The differences of opinion between those who live in rural areas as compared to the city are due in large part to different experiences. What might be a blessing in one place isn’t necessarily so in the other or in some cases it’s simply that the threshold has been met. I believe America is far more moderate than many choose to believe, that we highlight the extremes too much. And let me just say that as a person who has traveled a bit in the military – some of you have no clue just how nasty, cruel, inhumane, and sick many people are abroad. We, on our worst day in the media, pale in comparison.
That said, I won’t give the military a free pass on bad behavior, or the American public a pass for supporting wars that are generally not justified, but what I won’t do is paint so many people with broad strokes when I haven’t walked in their shoes. Some of you need to get out of the city, and go find out what your fellow Americans have to put up with that live on the border, or in the areas where most of your food comes from. You need to see that those are real people too, not sub-humans.
Invest in these people first – your fellow Americans. You might find that you also have things in common that you wouldn’t expect.

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Avatar for user 'Peking_Duck_SD'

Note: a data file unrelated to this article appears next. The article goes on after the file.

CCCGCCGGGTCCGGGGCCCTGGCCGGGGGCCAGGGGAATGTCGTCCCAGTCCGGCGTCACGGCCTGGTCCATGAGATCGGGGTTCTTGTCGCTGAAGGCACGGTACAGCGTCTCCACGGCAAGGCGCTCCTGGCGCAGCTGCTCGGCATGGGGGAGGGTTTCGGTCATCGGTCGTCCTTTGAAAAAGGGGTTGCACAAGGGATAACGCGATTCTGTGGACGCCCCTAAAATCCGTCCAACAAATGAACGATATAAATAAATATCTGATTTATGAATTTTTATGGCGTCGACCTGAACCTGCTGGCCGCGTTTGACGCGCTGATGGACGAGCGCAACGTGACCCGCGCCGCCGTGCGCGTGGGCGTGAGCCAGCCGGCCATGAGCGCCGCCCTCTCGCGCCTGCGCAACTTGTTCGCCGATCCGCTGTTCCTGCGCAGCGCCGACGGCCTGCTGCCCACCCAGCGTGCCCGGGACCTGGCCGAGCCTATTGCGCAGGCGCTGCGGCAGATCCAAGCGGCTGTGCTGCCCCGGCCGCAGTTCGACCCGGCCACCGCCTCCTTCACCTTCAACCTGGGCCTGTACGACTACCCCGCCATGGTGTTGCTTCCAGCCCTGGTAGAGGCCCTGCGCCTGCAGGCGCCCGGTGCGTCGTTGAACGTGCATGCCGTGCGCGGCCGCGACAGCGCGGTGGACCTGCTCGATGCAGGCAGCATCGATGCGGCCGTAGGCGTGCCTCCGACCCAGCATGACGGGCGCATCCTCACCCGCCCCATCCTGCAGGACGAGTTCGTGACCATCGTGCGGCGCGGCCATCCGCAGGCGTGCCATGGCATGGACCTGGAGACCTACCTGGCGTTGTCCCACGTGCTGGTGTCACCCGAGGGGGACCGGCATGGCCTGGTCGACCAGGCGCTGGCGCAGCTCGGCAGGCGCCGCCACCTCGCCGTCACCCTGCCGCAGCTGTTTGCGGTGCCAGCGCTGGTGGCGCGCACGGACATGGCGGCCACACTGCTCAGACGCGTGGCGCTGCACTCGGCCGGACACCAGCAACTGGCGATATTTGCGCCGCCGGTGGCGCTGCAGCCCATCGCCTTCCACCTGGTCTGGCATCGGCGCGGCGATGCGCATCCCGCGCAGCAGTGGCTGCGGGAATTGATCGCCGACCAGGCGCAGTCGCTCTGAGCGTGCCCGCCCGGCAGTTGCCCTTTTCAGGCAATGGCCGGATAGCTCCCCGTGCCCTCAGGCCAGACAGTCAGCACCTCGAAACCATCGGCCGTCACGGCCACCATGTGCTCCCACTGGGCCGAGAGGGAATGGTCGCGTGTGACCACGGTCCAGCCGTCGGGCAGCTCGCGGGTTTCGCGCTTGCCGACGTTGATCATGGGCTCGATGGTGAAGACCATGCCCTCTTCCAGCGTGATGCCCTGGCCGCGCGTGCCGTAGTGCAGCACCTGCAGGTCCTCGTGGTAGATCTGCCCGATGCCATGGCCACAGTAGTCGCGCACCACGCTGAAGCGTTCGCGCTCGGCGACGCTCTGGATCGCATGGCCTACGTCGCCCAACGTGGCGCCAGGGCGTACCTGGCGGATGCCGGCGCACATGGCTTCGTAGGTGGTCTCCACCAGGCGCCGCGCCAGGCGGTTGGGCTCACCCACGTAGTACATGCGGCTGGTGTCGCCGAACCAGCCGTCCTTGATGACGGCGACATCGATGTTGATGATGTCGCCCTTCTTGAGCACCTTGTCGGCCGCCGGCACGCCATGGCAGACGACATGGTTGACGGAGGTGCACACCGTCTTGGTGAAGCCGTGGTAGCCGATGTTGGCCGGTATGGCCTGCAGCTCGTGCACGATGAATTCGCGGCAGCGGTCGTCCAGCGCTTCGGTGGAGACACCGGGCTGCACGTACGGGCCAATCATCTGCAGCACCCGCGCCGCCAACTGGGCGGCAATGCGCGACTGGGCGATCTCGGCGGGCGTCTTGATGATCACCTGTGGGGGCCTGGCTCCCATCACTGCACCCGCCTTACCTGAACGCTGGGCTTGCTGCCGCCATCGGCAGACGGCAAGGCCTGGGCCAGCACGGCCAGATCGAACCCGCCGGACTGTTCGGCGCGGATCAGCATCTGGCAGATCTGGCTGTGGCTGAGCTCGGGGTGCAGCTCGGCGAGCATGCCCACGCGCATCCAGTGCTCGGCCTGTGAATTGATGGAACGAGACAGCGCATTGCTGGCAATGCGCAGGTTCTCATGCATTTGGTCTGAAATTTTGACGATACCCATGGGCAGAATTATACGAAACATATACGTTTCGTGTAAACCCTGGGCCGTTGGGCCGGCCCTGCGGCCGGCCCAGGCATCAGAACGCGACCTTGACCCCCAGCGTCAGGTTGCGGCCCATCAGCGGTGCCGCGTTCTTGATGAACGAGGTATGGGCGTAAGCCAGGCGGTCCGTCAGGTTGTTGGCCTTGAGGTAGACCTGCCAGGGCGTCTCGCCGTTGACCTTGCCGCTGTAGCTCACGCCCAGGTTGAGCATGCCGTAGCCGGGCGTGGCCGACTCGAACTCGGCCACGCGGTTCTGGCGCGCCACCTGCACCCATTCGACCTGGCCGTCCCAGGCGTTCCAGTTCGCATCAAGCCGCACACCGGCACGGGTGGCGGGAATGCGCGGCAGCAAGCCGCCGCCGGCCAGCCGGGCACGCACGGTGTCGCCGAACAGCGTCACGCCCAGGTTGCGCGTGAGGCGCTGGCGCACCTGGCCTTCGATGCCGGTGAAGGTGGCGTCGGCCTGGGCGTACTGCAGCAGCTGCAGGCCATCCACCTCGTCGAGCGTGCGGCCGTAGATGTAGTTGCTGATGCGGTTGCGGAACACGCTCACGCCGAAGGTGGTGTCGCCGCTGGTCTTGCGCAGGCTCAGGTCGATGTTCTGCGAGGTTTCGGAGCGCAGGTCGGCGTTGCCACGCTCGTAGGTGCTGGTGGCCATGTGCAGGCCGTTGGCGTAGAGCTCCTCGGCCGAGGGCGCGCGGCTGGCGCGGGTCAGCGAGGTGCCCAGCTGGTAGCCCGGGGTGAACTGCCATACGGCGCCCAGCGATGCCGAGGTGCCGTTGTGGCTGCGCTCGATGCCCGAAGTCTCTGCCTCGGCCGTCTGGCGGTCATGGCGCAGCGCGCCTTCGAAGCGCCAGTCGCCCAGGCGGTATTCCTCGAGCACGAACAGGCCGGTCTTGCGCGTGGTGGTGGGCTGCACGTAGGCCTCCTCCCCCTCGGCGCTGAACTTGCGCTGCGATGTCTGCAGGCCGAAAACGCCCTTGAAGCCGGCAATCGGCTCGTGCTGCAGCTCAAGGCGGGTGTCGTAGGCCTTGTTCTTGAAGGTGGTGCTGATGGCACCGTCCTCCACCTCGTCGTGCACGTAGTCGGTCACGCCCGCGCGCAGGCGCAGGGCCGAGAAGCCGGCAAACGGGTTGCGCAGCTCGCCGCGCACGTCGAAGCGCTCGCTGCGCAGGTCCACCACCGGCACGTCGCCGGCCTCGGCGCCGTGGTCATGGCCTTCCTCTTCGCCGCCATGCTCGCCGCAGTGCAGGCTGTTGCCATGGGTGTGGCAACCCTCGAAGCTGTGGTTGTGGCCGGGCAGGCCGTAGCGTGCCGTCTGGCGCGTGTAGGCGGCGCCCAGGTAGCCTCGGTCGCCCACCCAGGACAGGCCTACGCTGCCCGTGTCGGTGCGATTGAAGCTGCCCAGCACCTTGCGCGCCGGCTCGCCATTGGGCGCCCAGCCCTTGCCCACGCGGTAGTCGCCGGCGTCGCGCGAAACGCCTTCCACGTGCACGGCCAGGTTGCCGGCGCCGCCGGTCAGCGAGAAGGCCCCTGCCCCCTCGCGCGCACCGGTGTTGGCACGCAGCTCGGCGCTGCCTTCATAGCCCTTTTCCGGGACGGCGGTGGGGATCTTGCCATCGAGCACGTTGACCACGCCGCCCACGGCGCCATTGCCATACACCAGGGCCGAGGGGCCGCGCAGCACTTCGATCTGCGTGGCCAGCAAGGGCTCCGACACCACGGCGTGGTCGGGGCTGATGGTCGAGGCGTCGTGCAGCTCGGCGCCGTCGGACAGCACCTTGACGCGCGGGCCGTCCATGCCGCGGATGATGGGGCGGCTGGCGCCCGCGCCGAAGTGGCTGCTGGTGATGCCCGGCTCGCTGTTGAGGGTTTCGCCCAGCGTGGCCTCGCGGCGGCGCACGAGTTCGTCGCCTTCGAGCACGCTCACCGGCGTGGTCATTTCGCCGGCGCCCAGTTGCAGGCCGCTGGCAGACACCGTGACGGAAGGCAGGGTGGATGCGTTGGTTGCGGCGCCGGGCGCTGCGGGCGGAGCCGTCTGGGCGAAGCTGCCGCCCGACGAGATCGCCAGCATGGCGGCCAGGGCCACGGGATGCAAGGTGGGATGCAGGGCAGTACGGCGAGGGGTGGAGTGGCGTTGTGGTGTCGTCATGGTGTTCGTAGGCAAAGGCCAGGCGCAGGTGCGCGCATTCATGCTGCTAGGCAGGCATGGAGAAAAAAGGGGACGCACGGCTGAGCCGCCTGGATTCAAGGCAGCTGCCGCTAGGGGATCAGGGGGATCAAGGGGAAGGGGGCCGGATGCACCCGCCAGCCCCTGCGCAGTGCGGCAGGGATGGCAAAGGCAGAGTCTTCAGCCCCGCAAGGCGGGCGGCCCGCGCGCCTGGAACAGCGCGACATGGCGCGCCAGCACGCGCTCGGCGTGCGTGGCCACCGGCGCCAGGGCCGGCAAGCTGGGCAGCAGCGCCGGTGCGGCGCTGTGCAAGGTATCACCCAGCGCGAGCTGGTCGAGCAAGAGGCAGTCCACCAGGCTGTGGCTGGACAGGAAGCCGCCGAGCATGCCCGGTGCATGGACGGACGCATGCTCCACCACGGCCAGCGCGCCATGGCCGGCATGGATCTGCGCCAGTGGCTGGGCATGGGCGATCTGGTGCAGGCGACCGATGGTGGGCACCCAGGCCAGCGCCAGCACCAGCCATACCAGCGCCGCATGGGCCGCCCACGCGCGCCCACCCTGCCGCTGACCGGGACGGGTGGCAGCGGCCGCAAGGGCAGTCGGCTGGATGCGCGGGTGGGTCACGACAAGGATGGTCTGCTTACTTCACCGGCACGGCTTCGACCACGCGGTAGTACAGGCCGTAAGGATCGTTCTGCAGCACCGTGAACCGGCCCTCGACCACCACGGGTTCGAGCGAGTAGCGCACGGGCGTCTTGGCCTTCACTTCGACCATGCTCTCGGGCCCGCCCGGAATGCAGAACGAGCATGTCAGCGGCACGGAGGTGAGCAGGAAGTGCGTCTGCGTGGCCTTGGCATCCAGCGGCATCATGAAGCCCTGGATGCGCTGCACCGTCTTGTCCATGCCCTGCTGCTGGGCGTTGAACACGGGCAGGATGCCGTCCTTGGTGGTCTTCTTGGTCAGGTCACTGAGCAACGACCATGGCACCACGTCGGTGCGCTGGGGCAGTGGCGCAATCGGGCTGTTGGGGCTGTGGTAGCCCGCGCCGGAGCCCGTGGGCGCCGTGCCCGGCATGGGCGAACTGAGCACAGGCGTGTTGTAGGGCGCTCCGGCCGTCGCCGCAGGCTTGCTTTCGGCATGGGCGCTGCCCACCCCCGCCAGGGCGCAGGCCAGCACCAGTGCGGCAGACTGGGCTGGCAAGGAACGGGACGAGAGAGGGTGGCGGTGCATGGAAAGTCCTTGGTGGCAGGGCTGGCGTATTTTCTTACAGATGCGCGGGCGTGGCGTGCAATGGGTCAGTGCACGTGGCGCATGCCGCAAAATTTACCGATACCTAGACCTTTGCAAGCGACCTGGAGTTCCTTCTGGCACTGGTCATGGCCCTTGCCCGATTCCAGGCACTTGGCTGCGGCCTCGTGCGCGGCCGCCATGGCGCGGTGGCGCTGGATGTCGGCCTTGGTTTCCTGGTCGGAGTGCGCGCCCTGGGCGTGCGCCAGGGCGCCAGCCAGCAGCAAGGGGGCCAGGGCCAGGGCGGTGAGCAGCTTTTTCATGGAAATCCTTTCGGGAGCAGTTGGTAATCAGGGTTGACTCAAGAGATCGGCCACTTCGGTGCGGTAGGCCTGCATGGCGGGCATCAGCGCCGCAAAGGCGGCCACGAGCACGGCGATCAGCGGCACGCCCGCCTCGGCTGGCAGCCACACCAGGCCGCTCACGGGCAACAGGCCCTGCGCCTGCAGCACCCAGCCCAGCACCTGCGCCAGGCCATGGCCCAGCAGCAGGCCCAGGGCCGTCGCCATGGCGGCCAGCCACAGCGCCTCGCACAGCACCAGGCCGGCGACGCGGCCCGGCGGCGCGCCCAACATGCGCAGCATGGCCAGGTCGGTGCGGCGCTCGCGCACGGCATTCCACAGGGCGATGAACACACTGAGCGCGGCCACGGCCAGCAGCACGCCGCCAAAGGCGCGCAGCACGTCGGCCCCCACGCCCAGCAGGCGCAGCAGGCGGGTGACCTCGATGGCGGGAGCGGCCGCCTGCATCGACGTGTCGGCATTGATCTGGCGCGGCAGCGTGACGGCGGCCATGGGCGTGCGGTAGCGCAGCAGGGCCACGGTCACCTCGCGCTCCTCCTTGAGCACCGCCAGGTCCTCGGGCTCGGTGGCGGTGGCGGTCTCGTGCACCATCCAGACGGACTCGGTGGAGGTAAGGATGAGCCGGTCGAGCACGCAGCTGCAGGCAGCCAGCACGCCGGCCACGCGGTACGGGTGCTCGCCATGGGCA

Peking_Duck_SD | January 31, 2012 at 1:54 p.m. ― 5 years, 1 month ago

Randolph, I wasn't bringing up illegal immigration to imply it is synonymous with this issue, but rather to make a general point regarding xenophobia and creating an emotional detactchment from people of other countries.

When I talk about radicals I am not referring to those who simply want our border secure or who want us to win in war.

I am talking about those who go a step further and actually wish harm on immigrants or others.

Illegal immigration and Muslims have become two ver testy, hot-button issues in our society.

I don't go a day without hearing or reading something hateful in regards to both groups.

Ugly, over-generalized comments that sometimes wish physical harm on people.

I have also heard this statement uttered many times in response to people in Iraq and Afghanistan being killed:
*"Tthat's too bad, but better **them** than **us**"*

My point was simply that hot-button issues that fester in our society and become even more distorted by politicians and rhetoric tend to build an emotional nationalistic wall up that prevents us from making a distinction in the value of human life depending on one's race or nationality.

As far as the red state thing, it's just fact that racism and ignorance regarding other cultures exists in those areas that have little or no exposure to other cultures.

I have travelled this country well, and can tell you that you are far less likely to hear people mumbling racist comments under their breath in New York City, Chicago, or San Francisco than you are in Tulsa, Mesa, or Chatanooga.

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Avatar for user 'Missionaccomplished'

Missionaccomplished | January 31, 2012 at 1:59 p.m. ― 5 years, 1 month ago

STARSTARTER, there are many answers to your question. Some easy and some complex. As far as the Left/progressives/liberals, there was much more outrage in 1967 and 1968 because these people were more ideologically consistent. Today's Left didn't want to get too cozy with Iraqi insurgents because of the Islamic factor and September 11th.